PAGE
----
The Army released a new white paper this week highlighting key technologies and other priorities for making the service a more “data-centric” force by the end of this decade, capable of defeating advanced adversaries on future battlefields with better-equipped, better-trained, and better-organized soldiers.
“The Army of 2030 must equip its forces with new and different capabilities,” it states.
The document, titled “Army of 2030,” says the service must acquire sensors to “see more, farther and more persistently” than its enemies; concentrate “low signature,” or less detectable, combat forces rapidly from dispersed locations; deliver high-precision, long-range fires; defend against drone attacks and other aerial threats; be secure from cyber and electronic attacks; and ensure it can “sustain the fight” over time across contested terrain.
New and emerging technologies on Army leadership’s wish list include a network of unmanned and manned sensors; robotic combat vehicles; hypersonic missiles; and directed energy weapons such as high-energy lasers and microwaves for mobile air defense.
Efforts to develop these systems are already underway as cross-functional teams at Futures Command and the Office of the Assistant Secretary of the Army for Acquisition, Logistics and Technology (ASAALT) pursue what Army officials describe as a “once-in-a-generation” transformation push, with long-range fires, next-generation combat vehicles, future vertical lift, the network, air-and-missile defense, and “soldier lethality” as the top modernization priorities.
The white paper also touts the Army’s efforts to facilitate Joint All-Domain Command and Control (JADC2), namely through Project Convergence, to better connect the U.S. military’s networks, sensors and shooters.
“We are innovating, through experiments like Project Convergence, to transform the Army into a data-centric force where commanders at all levels have the information they need to make decisions,” it states.
To facilitate JADC2 and better position itself to fight large-scale conventional wars, the Army is shifting its emphasis from brigade-level formations to larger formations that are better designed to work with the other services as well as allies and partners.
“Theater armies, corps and divisions will gain the personnel, organizations and equipment they need to disrupt, and defeat an adversary’s ability to achieve their objectives. These organizational investments are multiplied by leveraging advances in commercial data analytics to improve speed and accuracy of leader decision-making,” the white paper says.
Brigade commanders will need to concentrate on winning close-in fights, while division and corps commanders keep eyes on the bigger picture across areas of operation. The Army wants the ability to “converge effects” in the land, air, sea, space and cyberspace domains.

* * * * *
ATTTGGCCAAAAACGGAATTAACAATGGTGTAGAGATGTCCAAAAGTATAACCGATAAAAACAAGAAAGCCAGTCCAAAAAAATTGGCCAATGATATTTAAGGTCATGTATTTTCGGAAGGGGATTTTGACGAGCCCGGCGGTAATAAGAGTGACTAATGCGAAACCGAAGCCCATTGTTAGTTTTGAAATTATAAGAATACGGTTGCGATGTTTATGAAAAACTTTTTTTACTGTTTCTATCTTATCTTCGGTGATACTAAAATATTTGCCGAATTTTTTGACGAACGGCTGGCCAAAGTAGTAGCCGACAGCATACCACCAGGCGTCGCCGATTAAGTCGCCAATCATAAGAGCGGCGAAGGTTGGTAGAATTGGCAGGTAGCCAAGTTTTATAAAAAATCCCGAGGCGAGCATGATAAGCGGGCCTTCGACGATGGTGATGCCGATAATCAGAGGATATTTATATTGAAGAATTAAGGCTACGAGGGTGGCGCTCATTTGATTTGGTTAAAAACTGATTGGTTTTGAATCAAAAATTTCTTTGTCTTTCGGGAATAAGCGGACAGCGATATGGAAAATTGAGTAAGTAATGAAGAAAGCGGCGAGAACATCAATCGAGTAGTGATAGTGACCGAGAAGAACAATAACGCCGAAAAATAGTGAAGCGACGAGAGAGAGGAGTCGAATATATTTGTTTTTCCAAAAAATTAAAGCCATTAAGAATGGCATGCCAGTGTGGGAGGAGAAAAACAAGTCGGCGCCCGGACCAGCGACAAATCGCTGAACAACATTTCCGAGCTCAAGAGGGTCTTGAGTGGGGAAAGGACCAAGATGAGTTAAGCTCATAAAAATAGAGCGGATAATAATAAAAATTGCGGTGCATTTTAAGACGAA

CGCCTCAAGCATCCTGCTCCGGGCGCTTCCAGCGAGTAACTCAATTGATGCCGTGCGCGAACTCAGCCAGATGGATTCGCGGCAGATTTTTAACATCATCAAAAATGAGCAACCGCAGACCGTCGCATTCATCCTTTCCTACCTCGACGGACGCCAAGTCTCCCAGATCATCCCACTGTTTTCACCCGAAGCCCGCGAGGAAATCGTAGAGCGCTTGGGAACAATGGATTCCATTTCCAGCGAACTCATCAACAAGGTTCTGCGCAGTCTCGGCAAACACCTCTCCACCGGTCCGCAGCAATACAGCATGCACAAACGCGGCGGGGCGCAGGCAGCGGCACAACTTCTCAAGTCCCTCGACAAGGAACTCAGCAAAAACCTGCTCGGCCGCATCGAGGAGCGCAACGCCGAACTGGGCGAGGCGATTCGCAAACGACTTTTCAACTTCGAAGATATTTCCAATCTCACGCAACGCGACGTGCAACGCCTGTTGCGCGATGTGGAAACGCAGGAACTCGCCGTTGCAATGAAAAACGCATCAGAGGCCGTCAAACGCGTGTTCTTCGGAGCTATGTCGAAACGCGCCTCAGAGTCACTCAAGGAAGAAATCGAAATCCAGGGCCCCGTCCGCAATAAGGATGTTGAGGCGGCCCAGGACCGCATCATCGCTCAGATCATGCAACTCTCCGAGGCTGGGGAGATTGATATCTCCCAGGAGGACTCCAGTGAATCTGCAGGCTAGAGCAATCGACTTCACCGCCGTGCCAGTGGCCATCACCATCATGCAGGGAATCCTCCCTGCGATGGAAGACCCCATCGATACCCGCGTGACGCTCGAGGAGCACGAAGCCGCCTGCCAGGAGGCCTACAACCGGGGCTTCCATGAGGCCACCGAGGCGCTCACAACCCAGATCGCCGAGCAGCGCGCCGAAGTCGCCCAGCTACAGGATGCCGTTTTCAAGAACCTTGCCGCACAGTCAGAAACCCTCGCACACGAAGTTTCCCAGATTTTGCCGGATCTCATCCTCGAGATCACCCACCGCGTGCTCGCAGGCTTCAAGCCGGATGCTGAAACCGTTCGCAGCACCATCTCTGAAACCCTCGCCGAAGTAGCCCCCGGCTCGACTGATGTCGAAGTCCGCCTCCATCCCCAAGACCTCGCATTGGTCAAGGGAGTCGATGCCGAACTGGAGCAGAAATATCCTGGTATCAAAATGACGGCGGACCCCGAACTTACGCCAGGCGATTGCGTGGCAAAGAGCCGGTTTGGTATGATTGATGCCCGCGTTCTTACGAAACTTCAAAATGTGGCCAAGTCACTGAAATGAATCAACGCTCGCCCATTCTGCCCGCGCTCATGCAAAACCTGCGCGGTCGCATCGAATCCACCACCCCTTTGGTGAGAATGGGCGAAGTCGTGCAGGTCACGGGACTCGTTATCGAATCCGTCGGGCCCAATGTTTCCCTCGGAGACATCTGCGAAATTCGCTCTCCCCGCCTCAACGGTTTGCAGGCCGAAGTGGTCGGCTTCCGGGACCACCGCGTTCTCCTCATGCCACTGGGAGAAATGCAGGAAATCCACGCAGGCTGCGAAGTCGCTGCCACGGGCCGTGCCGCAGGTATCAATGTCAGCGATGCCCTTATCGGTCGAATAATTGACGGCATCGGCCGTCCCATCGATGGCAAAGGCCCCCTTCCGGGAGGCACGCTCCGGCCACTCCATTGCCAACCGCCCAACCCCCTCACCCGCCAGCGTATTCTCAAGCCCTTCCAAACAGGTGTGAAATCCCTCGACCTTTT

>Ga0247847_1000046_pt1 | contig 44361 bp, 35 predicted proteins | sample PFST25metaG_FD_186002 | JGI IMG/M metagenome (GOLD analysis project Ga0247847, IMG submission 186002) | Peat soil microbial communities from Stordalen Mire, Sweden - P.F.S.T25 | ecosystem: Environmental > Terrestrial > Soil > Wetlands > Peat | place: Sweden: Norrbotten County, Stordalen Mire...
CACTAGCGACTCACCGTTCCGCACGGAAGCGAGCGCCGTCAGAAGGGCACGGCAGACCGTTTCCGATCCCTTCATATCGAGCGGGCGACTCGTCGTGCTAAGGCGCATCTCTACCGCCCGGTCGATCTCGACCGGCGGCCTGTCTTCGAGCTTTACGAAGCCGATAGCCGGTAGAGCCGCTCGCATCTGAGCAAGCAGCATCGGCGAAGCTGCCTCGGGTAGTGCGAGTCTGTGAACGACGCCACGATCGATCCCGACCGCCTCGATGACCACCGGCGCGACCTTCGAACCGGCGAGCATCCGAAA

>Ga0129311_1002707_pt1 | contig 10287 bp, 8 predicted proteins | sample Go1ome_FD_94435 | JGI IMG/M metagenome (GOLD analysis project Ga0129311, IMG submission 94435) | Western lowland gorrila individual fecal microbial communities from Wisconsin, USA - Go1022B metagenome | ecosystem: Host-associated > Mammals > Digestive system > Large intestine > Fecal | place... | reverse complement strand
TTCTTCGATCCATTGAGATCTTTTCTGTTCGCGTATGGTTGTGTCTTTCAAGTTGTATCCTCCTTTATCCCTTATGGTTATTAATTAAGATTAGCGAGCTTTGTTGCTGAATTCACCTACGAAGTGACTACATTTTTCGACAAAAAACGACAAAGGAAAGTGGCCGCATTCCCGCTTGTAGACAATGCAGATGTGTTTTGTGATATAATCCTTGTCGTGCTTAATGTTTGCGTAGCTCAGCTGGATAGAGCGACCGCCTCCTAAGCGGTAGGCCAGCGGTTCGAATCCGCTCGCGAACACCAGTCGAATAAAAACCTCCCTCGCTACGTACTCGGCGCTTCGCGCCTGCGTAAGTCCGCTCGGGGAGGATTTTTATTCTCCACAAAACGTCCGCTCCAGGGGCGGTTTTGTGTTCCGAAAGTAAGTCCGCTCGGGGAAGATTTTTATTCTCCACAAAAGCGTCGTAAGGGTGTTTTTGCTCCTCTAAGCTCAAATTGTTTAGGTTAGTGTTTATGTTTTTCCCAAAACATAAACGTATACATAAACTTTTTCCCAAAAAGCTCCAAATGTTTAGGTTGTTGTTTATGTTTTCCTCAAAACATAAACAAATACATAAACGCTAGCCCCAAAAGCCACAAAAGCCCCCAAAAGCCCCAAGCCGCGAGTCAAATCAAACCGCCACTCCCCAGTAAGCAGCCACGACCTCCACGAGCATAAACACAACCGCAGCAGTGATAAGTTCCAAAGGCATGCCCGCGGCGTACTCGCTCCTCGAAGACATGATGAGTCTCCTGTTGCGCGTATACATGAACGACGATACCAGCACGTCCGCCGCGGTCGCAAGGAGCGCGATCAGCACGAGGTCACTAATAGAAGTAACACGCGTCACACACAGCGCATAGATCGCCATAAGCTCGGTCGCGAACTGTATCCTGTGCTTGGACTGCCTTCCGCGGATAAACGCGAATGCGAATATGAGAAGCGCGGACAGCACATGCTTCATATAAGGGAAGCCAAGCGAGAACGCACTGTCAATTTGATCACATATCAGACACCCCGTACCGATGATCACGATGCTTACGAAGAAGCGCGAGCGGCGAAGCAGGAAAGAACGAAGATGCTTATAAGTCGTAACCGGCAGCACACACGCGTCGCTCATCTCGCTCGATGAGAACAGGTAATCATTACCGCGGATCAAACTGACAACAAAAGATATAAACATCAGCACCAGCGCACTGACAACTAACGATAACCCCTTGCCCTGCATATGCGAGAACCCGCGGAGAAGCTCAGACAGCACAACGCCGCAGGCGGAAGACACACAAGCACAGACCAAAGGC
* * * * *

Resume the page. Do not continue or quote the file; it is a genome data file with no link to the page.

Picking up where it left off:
“Our study and analysis of recent conflicts, exercises, simulations and training indicate that brigade commanders must fully focus on winning the close fight. To allow front-line leaders to concentrate on the close fight, division and corps commanders will have the responsibility and capability to visualize the larger picture. Divisions and corps must be able to employ and allocate the growing array of lethal and non-lethal weapons to attack an enemy across all domains,” the white paper notes.
The document’s emphasis on technology extends beyond battlefield use cases and includes personnel management and training.
The Army is trying to build a “21st century, data-driven personnel management system” to improve how the service identifies, develops and manages talent, according to the white paper. The goal is to move away from an “industrial age” system of assigning people to jobs based on a narrow set of factors, and instead take a more holistic view of individuals to better match them with positions for which they would be well suited.
To improve readiness, the “Army of 2030 will harness advances in virtual reality and simulation technologies to train in more realistic environments at lower cost and with reduced risk to our forces,” it adds. “With the investments we are making, the Army will train Soldiers in simulated environments, where they can interact with and prevail against limitless threats and scenarios, enhancing preparedness from the smallest unit to the largest formation.”
Notably, the document emphasizes the need for the Army to acknowledge “fiscal realities” and stay on a “sustainable strategic path” — a balancing act that the service faces as it seeks to modernize for future fights while maintaining current readiness.
The white paper suggests that efforts to bring new capabilities online could be slowed down by funding shortfalls, noting that the pace of transformation will be “informed” by the amount of resources available between now and 2030.
“We must modernize sustainably,” the document says. “This will require hard choices about the pace of modernization and the risk we assume in order to chart a long-term course to integrate new capabilities while maintaining our ability to respond to crises.”
Service leaders’ vision for the “Army of 2030” is expected to be a major topic of discussion at the Association of the United States Army’s annual convention next week in Washington.